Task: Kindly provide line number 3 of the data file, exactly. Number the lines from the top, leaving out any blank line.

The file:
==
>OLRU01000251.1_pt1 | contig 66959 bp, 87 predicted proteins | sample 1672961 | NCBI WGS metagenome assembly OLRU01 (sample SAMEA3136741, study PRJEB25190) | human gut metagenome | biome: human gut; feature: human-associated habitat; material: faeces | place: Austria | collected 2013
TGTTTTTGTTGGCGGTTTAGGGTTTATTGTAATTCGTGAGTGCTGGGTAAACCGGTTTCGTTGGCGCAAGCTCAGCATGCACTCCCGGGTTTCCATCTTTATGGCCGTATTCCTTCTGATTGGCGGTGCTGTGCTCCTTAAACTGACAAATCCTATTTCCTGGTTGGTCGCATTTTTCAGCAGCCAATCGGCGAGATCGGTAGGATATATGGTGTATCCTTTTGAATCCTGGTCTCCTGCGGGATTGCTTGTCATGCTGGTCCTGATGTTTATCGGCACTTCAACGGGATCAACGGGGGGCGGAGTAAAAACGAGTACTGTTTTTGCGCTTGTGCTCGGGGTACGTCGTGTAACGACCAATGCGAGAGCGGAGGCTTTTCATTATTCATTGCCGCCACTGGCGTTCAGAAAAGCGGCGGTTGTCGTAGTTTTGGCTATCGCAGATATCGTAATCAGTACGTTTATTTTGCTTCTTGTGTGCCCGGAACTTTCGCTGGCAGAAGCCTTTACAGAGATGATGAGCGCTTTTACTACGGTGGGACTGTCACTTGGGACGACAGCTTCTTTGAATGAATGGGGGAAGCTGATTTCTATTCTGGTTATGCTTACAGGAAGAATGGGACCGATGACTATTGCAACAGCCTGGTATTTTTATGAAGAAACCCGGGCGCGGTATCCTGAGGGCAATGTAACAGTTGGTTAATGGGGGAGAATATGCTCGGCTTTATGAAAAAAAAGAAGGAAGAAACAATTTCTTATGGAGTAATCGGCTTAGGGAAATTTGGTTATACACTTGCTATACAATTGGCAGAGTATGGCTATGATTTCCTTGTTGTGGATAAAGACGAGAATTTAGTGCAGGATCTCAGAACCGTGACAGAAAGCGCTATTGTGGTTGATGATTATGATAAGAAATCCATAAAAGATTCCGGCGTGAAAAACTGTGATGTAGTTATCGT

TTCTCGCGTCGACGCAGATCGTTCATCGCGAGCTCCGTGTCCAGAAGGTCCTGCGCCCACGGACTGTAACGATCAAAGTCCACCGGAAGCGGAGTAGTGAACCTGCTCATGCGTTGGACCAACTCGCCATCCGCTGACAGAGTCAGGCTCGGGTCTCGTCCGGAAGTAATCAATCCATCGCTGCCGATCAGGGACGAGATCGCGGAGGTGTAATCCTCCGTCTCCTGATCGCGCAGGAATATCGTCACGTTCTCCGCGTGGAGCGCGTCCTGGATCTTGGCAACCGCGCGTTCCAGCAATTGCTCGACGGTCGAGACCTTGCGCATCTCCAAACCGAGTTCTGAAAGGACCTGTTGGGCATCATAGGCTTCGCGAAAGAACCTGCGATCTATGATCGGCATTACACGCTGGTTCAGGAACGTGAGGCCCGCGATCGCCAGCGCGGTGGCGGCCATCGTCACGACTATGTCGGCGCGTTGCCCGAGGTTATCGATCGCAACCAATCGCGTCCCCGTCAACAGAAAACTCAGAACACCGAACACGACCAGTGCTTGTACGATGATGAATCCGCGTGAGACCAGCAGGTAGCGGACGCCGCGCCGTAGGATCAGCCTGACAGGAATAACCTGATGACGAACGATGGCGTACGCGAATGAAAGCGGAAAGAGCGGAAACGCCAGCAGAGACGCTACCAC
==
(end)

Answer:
TTCTCGCGTCGACGCAGATCGTTCATCGCGAGCTCCGTGTCCAGAAGGTCCTGCGCCCACGGACTGTAACGATCAAAGTCCACCGGAAGCGGAGTAGTGAACCTGCTCATGCGTTGGACCAACTCGCCATCCGCTGACAGAGTCAGGCTCGGGTCTCGTCCGGAAGTAATCAATCCATCGCTGCCGATCAGGGACGAGATCGCGGAGGTGTAATCCTCCGTCTCCTGATCGCGCAGGAATATCGTCACGTTCTCCGCGTGGAGCGCGTCCTGGATCTTGGCAACCGCGCGTTCCAGCAATTGCTCGACGGTCGAGACCTTGCGCATCTCCAAACCGAGTTCTGAAAGGACCTGTTGGGCATCATAGGCTTCGCGAAAGAACCTGCGATCTATGATCGGCATTACACGCTGGTTCAGGAACGTGAGGCCCGCGATCGCCAGCGCGGTGGCGGCCATCGTCACGACTATGTCGGCGCGTTGCCCGAGGTTATCGATCGCAACCAATCGCGTCCCCGTCAACAGAAAACTCAGAACACCGAACACGACCAGTGCTTGTACGATGATGAATCCGCGTGAGACCAGCAGGTAGCGGACGCCGCGCCGTAGGATCAGCCTGACAGGAATAACCTGATGACGAACGATGGCGTACGCGAATGAAAGCGGAAAGAGCGGAAACGCCAGCAGAGACGCTACCAC